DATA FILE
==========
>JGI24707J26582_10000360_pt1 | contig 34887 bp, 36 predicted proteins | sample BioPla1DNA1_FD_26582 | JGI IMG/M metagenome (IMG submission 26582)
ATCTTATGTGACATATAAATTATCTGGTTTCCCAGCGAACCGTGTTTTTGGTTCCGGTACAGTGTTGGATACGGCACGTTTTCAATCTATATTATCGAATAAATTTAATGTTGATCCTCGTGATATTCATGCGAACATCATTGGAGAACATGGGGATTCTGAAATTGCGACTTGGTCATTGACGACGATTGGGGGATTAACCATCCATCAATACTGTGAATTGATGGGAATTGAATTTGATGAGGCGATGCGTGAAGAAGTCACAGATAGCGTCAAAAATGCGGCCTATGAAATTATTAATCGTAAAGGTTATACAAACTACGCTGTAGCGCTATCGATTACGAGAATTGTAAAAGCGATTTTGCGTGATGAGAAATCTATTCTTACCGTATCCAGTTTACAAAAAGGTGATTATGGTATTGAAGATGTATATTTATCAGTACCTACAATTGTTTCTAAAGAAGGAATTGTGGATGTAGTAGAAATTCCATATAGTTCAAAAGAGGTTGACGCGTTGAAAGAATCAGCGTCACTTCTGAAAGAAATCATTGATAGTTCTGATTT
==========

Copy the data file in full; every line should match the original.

>JGI24707J26582_10000360_pt1 | contig 34887 bp, 36 predicted proteins | sample BioPla1DNA1_FD_26582 | JGI IMG/M metagenome (IMG submission 26582)
ATCTTATGTGACATATAAATTATCTGGTTTCCCAGCGAACCGTGTTTTTGGTTCCGGTACAGTGTTGGATACGGCACGTTTTCAATCTATATTATCGAATAAATTTAATGTTGATCCTCGTGATATTCATGCGAACATCATTGGAGAACATGGGGATTCTGAAATTGCGACTTGGTCATTGACGACGATTGGGGGATTAACCATCCATCAATACTGTGAATTGATGGGAATTGAATTTGATGAGGCGATGCGTGAAGAAGTCACAGATAGCGTCAAAAATGCGGCCTATGAAATTATTAATCGTAAAGGTTATACAAACTACGCTGTAGCGCTATCGATTACGAGAATTGTAAAAGCGATTTTGCGTGATGAGAAATCTATTCTTACCGTATCCAGTTTACAAAAAGGTGATTATGGTATTGAAGATGTATATTTATCAGTACCTACAATTGTTTCTAAAGAAGGAATTGTGGATGTAGTAGAAATTCCATATAGTTCAAAAGAGGTTGACGCGTTGAAAGAATCAGCGTCACTTCTGAAAGAAATCATTGATAGTTCTGATTT